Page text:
Because of the rapid growth in density and complexity of modern integrated circuit interconnects, modeling has been a requirement in circuit design and simulations. On-chip interconnects have achieved a dominant role, especially in determining the performance of RF and monolitic microwave integrated circuits (MMIC). In the last two decades, the characterization of high frequency packages has become of considerable interest for MMIC applications.1,2 In spite of the production of many interconnect modeling tools based on certain techniques,3–8 a compact model for RF/microwave interconnects does not yet exist. Therefore, the development of a compact model for interconnects has become very important to achieve ‘design convergence.’

It is well known that at RF and microwave frequencies, to represent signal retardation, interconnects have been modeled by transmission lines. However, for high frequency analog RF and microwave circuit realization on one chip, a major problem is the physical implementation of interconnections that behave as transmission lines. It is therefore more convenient to model the interconnections as transmission lines, where the discontinuities and parasitics are modeled as lumped LC elements. For a more accurate electronic package, a typical single interconnect may be modeled with a transmission line of characteristic impedance Z0, terminated with shunt capacitors and serial inductors, as shown in Figure 1. Here, the package interconnection can be modeled by a transmission line Z0, the physical length of the line can be represented by the delay length t, the bonding wires and pads can be characterized by the serial inductances L1 and L2, and the shunt capacitances C1 for the die pad and C2b for the board pad, respectively.9

In general, the interconnect models used for RF/microwave circuits can be characterized by transfer functions such as scattering parameters or lumped, distributed, mixed equivalent circuits representing the interconnects. In recent years, some studies have shown that in the design of RF/MMICs on-chip, the use of mixed, lumped-distributed elements instead of solely lumped or distributed elements is much more practical for physical realization.10–13 Therefore, in this work, mixed, lumped-distributed equivalent circuits are used to describe, model and analyse interconnects, in terms of simple lumped and distributed elements, so that all the parameters are naturally embedded in the design configurations. By utilizing these lumped-distributed models to describe lossless RF/microwave interconnects, a novel approach is presented. Thus, the modeling of interconnects encountered in the design of lossless RF/microwave circuits on-chip becomes more practical.

Scattering Matrix Description for the Interconnect Model with Mixed Elements

As shown in Figure 2, the lossless two-port is composed of lumped elements and uniform transmission lines connected in cascade, and can be used to model the more general and accurate RF/microwave interconnects. Thus, the problem of interconnect modeling is reduced to the design of cascaded two-port networks with mixed, lumped-distributed elements. The lossless two-port constructed with a cascade connection of low pass ladders isolated with commensurate transmission lines has been described by using the two-variable scattering approach.13

Utilizing the properties (2 and 3) given in Aksen and Yarman,13 and by removing the cascaded transmission lines and the high pass type lumped elements (floating capacitors/shunt inductors) and the lumped elements from the composite interconnect structure, the low pass lumped and distributed models obtained are represented with the scattering matrices SL(p) and SD(?), respectively, as

In a similar manner, with the cascaded transmission lines and the low pass elements (floating inductors/shunt capacitors) removed, one would obtain a typical high pass lumped model. Like the low pass counterpart, the high pass interconnect model is represented with a scattering matrix SH(p)

Where p denotes the complex frequency variable for the lumped models, ? is the Richard variable for the cascaded transmission lines, the hL(p), gL(p), hD(?), gD(?), hH(p), gH(p) polynomials are real, all {gL(p), gD(?), gH(p)} polynomials are strictly Hurwitz, fL(p) = ?, fH(p) = pk, fD(?) = (?–l2)n?/2 (here, k and n? denote the numbers of high pass type elements and unit elements, respectively).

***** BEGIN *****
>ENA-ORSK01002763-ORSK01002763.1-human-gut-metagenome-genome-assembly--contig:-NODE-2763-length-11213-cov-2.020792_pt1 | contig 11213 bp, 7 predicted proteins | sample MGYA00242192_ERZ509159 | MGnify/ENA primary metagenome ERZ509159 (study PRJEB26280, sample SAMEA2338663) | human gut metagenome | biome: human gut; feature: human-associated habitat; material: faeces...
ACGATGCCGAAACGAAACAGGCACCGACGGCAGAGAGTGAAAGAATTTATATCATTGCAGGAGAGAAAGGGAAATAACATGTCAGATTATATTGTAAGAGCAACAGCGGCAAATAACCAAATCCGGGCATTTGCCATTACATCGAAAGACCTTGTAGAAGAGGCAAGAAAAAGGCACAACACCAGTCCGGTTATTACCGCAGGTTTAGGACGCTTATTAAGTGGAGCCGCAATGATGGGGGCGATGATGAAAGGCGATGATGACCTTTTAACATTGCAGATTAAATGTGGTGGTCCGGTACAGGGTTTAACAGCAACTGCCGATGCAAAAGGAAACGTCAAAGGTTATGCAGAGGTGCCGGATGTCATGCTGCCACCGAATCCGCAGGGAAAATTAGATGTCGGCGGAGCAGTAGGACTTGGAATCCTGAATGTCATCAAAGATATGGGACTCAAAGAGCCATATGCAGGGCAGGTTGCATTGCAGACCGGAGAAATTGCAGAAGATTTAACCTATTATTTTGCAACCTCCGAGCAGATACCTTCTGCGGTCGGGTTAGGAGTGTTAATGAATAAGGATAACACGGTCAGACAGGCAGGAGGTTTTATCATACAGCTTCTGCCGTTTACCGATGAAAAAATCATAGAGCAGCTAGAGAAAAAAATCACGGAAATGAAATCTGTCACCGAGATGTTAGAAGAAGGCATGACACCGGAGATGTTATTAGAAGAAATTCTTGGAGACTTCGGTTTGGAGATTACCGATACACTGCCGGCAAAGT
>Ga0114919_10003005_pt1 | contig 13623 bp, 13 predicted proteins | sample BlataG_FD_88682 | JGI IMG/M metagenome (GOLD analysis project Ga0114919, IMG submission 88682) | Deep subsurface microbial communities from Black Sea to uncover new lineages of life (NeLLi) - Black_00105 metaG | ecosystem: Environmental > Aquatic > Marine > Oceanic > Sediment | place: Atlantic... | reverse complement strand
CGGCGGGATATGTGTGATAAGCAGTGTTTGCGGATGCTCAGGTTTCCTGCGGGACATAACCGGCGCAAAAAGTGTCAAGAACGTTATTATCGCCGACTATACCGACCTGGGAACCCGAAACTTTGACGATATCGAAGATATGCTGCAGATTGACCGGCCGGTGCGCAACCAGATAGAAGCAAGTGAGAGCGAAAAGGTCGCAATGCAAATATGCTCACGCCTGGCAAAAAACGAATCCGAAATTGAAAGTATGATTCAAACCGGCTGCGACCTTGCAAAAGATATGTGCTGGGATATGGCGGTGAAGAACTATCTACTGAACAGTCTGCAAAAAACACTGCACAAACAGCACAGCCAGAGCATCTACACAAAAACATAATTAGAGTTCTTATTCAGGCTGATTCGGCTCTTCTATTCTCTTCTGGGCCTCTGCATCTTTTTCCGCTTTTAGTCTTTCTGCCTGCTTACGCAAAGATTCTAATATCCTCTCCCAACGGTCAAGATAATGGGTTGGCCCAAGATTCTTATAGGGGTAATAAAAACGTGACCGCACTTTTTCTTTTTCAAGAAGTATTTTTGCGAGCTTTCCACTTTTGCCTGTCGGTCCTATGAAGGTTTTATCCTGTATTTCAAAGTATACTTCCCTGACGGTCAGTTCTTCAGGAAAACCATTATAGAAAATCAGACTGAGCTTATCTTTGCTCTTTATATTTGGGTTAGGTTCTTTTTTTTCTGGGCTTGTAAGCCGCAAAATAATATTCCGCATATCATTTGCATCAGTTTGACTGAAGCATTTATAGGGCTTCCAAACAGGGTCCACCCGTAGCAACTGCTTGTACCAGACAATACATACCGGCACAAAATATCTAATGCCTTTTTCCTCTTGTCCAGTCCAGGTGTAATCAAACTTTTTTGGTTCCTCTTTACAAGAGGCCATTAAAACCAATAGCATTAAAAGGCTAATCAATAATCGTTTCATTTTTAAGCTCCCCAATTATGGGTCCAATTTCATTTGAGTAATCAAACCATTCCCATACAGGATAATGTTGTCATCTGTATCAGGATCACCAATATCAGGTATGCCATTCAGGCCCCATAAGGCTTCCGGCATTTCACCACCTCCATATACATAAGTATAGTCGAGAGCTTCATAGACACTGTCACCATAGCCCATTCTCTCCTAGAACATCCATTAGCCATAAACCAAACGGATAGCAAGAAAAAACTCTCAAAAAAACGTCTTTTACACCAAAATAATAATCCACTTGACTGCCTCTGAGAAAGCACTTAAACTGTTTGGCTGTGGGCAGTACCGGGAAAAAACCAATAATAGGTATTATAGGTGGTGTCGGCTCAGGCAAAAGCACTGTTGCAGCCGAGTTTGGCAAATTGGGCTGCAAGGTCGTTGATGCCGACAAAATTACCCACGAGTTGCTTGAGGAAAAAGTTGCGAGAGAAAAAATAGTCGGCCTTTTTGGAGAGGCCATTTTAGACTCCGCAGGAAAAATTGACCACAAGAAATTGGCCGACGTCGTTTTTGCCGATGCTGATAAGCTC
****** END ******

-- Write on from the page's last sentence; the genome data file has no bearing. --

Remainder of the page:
Eventually, the interconnect network model with mixed elements given above can be described by means of a two-variable scattering matrix as

Where h(p,?), g(p,?) and f(p,?) are real polynomials of complex variables p and ?, f(p,?) is monic and contains the transmission zeros of the mixed structure. In a mixed structure constructed by a cascade connection of np lumped and n? distributed sections, the polynomial f(p,?) is defined by

? is a unimodular constant; |?|=1, g(p,?) is a scattering Hurwitz polynomial.

In another hand, the two-variable, real polynomials g = g(p,?) and h = h(p,?) can be expressed in coefficients form as

Where ?g and ?h area called as the coefficient matrices of the g(p,?) and h(p,?) polynomials as

The CAD Modeling Algorithm

The main goal of this algorithm is to construct the composite scattering matrix S(p,?), characterizing the mixed element interconnect structure by means of the polynomials hL(p), hH(p) and hD (?), using the following steps.

The Algorithm:

The inputs of this algorithm consist of the numbers of lumped and distributed elements in the mixed elements model and the independent coefficients used in describing the proposed interconnect networks together with the transmission zeros.

Inputs:

- nP and n?, the total numbers of lumped elements and commensurate transmission lines, respectively
- Coefficients of the hL(p), hH(p) and hD(?) polynomials, which represent the low pass lumped, the high pass lumped and the cascaded commensurate lines interconnect models, respectively
- k, the number of high pass type of elements with transmission zeros at origin in the p-domain

Step 1:

- Using the losslessness conditions of the models with one-kind of elements (the low pass type or the high pass type lumped elements, or only transmission lines), generate the equations into an even polynomial identity in p as follows:

- Find the roots of the polynomials GL(–p2), GH(–p2) and GD(–?2) obtained in Equation 7.
- Choose the LHP (left hand plane) zeros to form gL(p), gH(p) and gabD (?) polynomials as strictly Hurwitz.

Step 2:

- For the algebraic decomposition, select the degrees of both the lumped and distributed models.
- Apply the algebraic decomposition algorithm14 to decompose the lumped networks and the cascaded commensurate transmission lines into lower order subsections.